Artist Andres Amador Returns to Constitution Beach

July 28, 2018
By

San Francisco-based artist Andres Amador returned to Constitution Beach Friday to turn the wet sand at low-tide into a temporary piece of visual art with the help of the community residents.

For the past five years, Save the Harbor/Save the Bay has brought Amador out for a weekend to take part in the non-profits Better Beaches Program that provides free events and programs on public beaches from Nahant to Nantasket.

On Friday afternoon Amador encouraged participants, who were mainly Save the Harbor/Save the Bay staffers, East Boston YMCA summer campers and some curious beach-goers, to join in the fun of creating his unique beach art. Residents of all ages had a blast for several hours at Eastie’s only beach helping Amador

“Working with sand rakes and teams of volunteers, Amador created mandalas in the sand between the high and low tide lines that last for just a few hours on Constitution Beach,” said Save the Harbor/Save the Bay’s Bruce Berman. “He had the help of Save the Harbor/Save the Bay’s Youth Environmental Education program staff and 200 kids from the East Boston YMCA.”

Amador’s artwork,  which can span over 10,000 feet, is achieved only during low tide. Armed with dozens of printed out sketches, Amador hands participants a rake, a sketch and has them get to work alongside him to create a magnificent work of art that only  last a few hours.

After providing sand rakes to all participants and explaining some basic techniques, residents of all ages got to work in helping Amador create this large scale natural art on the sand.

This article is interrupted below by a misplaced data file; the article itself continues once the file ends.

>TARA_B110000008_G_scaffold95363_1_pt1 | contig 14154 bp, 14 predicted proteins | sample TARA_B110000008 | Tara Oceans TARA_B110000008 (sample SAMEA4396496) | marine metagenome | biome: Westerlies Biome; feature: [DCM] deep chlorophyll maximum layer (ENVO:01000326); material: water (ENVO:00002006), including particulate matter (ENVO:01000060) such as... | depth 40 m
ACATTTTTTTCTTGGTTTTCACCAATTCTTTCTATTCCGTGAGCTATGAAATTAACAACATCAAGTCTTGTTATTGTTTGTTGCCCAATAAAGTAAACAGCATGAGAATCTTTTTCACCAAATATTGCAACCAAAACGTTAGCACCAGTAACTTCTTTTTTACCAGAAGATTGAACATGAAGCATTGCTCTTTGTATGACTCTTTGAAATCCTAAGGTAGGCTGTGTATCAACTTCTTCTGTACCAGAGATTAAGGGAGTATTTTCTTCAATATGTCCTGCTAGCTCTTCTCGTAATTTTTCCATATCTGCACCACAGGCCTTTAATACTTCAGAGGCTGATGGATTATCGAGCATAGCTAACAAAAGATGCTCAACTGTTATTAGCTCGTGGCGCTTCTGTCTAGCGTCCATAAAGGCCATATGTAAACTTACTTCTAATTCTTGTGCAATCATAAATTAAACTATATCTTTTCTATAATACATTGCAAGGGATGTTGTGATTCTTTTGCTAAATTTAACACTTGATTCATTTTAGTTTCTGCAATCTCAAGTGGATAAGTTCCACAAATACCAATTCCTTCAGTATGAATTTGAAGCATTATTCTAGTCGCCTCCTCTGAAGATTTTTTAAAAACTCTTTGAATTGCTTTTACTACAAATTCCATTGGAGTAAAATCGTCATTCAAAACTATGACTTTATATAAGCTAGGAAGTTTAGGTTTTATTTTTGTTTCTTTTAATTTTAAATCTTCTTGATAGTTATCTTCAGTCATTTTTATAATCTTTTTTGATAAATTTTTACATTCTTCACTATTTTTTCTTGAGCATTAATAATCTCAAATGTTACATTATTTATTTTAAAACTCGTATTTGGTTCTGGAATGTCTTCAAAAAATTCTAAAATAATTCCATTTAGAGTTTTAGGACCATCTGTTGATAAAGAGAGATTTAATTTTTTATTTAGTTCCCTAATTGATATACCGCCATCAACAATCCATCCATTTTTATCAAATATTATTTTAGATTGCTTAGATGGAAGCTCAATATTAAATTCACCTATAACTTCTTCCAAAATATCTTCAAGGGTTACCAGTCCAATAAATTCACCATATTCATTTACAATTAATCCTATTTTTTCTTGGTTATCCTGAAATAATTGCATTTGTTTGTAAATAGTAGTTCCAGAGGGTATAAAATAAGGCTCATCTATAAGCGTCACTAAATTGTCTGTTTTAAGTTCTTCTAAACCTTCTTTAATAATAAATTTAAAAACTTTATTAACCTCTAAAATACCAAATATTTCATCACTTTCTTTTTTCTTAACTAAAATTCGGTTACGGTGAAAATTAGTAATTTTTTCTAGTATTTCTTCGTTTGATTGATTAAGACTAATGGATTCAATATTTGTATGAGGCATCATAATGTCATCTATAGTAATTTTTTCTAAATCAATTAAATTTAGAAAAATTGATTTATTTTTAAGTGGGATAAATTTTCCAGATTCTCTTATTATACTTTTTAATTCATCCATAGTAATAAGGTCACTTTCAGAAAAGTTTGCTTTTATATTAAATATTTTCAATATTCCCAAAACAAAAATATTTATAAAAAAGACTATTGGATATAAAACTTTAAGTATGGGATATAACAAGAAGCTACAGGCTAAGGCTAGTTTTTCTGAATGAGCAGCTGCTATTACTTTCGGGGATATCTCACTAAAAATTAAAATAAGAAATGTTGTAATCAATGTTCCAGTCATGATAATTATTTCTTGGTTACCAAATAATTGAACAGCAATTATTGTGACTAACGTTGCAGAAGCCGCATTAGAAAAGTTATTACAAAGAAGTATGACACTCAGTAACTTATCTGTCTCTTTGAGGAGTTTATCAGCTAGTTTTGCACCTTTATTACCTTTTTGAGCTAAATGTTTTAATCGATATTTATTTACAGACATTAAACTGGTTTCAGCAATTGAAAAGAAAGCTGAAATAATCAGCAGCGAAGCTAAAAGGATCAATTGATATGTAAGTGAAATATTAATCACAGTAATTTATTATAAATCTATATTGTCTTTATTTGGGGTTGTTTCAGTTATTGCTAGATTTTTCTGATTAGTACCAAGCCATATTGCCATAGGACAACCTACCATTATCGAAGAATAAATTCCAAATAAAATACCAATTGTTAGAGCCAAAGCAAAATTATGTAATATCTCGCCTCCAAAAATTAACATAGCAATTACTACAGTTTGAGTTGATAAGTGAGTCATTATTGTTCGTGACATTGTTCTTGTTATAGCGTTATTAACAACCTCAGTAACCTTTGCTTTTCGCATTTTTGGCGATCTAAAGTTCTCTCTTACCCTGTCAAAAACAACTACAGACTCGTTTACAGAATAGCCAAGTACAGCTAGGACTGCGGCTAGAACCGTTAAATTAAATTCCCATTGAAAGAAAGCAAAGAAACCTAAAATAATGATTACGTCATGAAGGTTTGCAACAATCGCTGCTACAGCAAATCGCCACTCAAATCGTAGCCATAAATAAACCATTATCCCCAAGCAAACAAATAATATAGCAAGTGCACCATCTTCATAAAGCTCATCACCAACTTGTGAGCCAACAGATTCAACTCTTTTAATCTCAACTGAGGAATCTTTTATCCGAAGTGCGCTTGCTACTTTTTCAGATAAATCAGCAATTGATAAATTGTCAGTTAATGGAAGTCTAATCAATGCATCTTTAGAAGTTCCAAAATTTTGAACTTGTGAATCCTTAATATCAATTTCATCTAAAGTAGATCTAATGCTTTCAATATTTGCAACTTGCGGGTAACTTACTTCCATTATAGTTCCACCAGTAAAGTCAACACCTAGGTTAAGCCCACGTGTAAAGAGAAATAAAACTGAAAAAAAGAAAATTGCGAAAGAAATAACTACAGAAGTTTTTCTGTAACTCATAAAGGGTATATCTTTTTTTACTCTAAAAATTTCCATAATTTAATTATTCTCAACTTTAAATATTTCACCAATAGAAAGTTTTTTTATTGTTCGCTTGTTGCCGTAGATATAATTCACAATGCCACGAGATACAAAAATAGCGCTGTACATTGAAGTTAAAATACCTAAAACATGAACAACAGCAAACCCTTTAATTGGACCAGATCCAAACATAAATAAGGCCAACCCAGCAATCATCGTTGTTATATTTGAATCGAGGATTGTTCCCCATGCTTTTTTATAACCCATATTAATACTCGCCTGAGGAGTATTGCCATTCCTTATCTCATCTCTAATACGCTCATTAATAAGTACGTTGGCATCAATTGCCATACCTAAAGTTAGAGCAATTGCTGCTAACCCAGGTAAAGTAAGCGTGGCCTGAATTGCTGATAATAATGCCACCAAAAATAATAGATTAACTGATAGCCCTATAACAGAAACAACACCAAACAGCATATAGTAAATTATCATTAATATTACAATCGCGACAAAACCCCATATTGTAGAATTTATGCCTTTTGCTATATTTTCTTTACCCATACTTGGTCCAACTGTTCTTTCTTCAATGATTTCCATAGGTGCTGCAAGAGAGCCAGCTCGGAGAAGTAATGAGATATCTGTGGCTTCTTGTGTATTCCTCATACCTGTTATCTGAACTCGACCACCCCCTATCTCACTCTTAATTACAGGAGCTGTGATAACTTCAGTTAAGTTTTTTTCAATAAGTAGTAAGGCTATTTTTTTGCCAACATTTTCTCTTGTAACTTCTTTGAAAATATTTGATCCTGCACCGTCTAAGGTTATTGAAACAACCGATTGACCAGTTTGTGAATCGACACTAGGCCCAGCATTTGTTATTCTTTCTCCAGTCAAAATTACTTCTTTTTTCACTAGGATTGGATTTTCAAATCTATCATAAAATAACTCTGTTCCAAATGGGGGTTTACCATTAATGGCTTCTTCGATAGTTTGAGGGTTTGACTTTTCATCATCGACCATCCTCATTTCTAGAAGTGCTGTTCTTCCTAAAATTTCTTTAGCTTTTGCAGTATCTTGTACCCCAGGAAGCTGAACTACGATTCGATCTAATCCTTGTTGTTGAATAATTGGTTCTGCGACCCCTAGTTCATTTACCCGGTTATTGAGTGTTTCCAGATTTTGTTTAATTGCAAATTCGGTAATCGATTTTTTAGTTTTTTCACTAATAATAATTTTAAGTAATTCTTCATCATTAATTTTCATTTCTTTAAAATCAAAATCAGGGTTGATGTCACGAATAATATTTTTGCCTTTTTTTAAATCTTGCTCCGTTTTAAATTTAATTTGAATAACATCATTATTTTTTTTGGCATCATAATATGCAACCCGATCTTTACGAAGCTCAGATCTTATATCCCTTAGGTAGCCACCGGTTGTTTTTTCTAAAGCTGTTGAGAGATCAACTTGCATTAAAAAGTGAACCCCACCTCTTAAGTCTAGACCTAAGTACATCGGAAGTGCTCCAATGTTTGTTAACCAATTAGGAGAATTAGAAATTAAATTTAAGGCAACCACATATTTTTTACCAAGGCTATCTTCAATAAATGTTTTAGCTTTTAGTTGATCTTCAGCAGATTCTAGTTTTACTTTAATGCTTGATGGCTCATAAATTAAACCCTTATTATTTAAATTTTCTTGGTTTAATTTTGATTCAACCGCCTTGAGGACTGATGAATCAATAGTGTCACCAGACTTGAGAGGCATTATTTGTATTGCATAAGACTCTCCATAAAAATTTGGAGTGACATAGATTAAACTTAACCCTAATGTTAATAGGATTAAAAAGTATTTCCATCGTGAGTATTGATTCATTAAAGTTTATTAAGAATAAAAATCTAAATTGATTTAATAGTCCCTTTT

Amador has called his art Playa Paintings and began doing these works around the country since 2004.

“The idea came to me while studying geometry, ancient architecture and crop circles,” he said. “Our ancestors created their magnificent works with very simple tools, but armed with great geometric insights. From there the art has evolved into many different styles over the years a the medium guides the exploration.”

Amador generally gives himself about two hours to work. However, as more people join in and help him he can do larger or more ambitious works. But everything must happen during the low-tide, and ideally during the window in which the tide is at its lowest.

Amador said he does this type of art because it gets him out to the beach and in the fresh air to experience the elements of sun or wind or rain.

“I do it because it brings me peace and focus,” he said. “Ultimately, I do it because of the joy of the challenge. The art form feels to me to be an exploration of the various ways to make large-scale creations. Over the years I have found a number of methods, and new ones continue to present themselves as I explore deeper. This year I purchased a copter with camera attached so that I can make the art and take photos at the landscape level in locations never before available to me. That has opened up whole new avenues of exploration. So I suppose I do it because the art form continues to delight me with possibilities. And truly, it’s’ always a good day at the beach.”

Amador has been featured by the BBC, CNN, Discovery Channel, and numerous TV programs and periodicals globally.